The United States government filed a lawsuit against Wells Fargo, claiming the bank “used reckless underwriting” tactics and fraudulently approved thousands of bogus home loans for almost a decade. Due to their careless lending, Wells Fargo ended up costing the Federal Housing Administration (“FHA”) millions in insurance claims for defaulted loans.
If you believe a bank or other organization is committing mortgage fraud against the United States government, please contact a Berger Montague qui tam attorney to have a free, confidential discussion about your suspicions.
Government Mortgage Fraud Details
According to the government’s allegations, from January 2, 2002 through December 31, 2010, Wells Fargo knowingly and intentionally committed mortgage fraud. The bank concealed major problems with at least 6,320 home loans from the FHA. Wells Fargo knew each of the loans were “seriously deficient,” but allowed the FHA to insure them anyway.
According to official documents, the government contended that the “extremely poor quality of Wells Fargo’s loans was a function of management’s nearly singular focus on increasing the volume of FHA originations — and the bank’s profits — rather than on the quality of the loans.”
By approving thousands of bad mortgage loans, Wells Fargo essentially flooded the market with home loans that were destined to default. The company allegedly claimed more than 100,000 FHA loans met federal guidelines when, in reality, more than half of them did not.
Instead of using professional underwriters to review mortgage applications, Wells Fargo hired “temporary staff” to “churn out” more and more loans. Making matters even worse, the bank allegedly rewarded staff members who approved large numbers of loans. This kind of mortgage fraud reward system naturally encouraged fraudulent activity among employees. Wells Fargo still neglected to report problems with the loans, even after their own risk department uncovered “a dirty underbelly of bad loan officers.”
U.S. Attorney Preet Bharara said that Wells Fargo’s “intentional concealment” of bad loan practices ended up costing the federal government $190 million in claims on defaulted home mortgages. This is due to the fact that the FHA insured the mortgage loans originated by Wells Fargo. Once the loans defaulted, the FHA, a division of the United States Department of Housing and Urban Development, was forced to reimburse the loan holder for the charges that were incurred.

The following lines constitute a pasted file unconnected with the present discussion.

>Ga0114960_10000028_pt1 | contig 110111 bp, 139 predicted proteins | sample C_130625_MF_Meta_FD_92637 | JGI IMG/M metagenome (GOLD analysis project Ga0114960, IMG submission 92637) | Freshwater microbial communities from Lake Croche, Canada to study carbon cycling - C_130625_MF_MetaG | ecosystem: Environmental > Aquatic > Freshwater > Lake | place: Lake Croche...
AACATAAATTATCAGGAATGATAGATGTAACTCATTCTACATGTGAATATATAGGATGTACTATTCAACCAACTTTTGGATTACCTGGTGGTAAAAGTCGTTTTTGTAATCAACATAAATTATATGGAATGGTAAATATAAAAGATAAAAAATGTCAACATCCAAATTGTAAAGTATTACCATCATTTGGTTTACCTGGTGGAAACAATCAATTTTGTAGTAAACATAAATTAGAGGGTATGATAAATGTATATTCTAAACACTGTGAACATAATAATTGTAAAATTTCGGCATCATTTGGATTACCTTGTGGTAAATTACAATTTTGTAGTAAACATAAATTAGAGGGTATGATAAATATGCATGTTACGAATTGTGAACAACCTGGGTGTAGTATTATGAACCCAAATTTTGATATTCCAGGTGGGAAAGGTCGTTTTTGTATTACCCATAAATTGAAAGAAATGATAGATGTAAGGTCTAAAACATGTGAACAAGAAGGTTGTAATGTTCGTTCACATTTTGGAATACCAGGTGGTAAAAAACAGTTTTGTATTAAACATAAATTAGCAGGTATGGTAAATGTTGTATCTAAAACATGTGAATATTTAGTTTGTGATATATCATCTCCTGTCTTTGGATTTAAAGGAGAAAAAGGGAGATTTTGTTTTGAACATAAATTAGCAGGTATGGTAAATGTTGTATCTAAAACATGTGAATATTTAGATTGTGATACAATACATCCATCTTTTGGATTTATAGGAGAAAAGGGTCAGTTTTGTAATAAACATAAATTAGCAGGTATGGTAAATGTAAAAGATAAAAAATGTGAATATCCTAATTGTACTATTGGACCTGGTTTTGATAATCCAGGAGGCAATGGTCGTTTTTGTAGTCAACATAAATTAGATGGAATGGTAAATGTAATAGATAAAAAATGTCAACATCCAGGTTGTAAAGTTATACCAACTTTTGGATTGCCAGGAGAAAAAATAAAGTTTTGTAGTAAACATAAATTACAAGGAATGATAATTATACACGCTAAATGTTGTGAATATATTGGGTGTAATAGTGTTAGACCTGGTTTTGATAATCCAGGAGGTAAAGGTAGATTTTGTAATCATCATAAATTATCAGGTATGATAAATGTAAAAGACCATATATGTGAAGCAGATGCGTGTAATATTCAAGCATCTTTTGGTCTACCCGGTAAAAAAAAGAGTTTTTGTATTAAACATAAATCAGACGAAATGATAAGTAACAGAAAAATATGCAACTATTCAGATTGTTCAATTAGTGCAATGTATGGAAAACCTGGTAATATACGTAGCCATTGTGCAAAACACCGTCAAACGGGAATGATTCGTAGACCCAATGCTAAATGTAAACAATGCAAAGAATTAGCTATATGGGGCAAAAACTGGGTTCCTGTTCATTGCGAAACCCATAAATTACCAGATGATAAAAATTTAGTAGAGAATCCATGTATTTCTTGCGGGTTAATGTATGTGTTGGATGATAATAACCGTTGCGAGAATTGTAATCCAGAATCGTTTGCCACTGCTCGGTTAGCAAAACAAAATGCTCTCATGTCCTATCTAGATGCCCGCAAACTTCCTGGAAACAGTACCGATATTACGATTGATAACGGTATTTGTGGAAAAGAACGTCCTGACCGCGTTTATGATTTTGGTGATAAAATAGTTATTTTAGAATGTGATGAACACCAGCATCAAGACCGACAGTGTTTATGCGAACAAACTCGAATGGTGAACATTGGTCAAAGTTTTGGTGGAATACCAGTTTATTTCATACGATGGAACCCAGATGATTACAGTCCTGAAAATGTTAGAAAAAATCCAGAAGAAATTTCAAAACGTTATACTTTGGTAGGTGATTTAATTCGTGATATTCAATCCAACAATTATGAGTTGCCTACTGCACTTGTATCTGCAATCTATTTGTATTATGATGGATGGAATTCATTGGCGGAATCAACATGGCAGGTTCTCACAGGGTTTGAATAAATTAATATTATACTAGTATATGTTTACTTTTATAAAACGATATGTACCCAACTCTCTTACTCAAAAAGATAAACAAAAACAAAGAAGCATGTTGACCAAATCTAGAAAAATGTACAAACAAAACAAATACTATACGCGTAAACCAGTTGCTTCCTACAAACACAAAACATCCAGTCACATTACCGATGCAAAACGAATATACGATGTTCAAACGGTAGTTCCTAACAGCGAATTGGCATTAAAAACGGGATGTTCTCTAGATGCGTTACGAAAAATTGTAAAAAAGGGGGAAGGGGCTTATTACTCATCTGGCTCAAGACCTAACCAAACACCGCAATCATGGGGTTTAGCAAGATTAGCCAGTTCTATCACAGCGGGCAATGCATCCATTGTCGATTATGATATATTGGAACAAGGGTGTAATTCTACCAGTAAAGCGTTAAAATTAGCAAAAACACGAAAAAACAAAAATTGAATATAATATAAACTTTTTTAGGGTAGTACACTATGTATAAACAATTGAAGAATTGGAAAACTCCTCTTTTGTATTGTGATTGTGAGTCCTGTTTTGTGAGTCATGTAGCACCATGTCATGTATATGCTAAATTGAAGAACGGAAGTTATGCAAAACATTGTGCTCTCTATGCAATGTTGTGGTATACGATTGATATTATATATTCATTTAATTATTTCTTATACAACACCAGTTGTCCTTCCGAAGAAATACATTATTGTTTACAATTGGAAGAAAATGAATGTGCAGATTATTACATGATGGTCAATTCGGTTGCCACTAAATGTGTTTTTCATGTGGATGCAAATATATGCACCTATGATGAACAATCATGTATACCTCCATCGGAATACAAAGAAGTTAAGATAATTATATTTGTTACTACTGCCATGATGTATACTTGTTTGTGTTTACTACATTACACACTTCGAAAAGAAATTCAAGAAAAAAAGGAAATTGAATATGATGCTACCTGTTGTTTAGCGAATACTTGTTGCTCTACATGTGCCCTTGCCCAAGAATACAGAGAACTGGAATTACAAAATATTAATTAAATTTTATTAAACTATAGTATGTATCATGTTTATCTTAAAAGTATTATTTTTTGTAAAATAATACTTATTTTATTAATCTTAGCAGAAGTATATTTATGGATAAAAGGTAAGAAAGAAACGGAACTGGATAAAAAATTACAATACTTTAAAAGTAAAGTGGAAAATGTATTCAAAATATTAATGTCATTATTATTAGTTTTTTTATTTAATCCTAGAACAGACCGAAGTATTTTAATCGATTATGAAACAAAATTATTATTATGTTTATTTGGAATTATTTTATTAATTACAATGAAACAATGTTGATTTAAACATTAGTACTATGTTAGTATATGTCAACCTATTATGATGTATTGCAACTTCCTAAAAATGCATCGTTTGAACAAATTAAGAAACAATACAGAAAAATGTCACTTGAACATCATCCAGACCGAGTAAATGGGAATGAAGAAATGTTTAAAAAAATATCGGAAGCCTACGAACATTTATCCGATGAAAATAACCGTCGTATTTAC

Due to this buy-back guarantee, Wells Fargo approved mortgage loans for middle to low-income applicants who would have otherwise never qualified for a home loan. Essentially, Wells Fargo had nothing to lose since the government would be forced to pick up the tab on each defaulted loan insured by the FHA.
In a statement, Bharara said the following:
“As the complaint alleges, yet another major bank has engaged in a long standing and reckless trifecta of deficient training, deficient underwriting and deficient disclosure, all while relying on the convenient backstop of government insurance. Quality repeatedly took a back seat to quantity.”
Use of the False Claims Act
This lawsuit, filed in the federal court of Manhattan, is just the latest use of the Federal False Claims Act against a lender. During the latter part of 2009, the FHA recognized an enormous increase in the number of defaulting home loans and monetary losses within the agency. Suspecting mortgage fraud, this led the FHA to begin a massive crack down on lenders and increase government oversight.
In the past, the government has used the False Claims Act to go after multiple banks accused of committing fraud against the FHA, which has a long history of insuring loans for both low-income families and first-time home buyers. If their case is proven under the False Claims Act, the government can ask for treble damages.
Contact Us to Learn More
Do you need to report fraud committed against the government?
There are three easy ways to contact our firm for a free, confidential evaluation with one of our whistleblower attorneys:
Your information will be reviewed by a Berger Montague qui tam attorney and remain confidential.
*Note: Please do not contact Berger Montague about personal mortgage fraud claims. We are specifically looking for mortgage fraud committed against the US government.*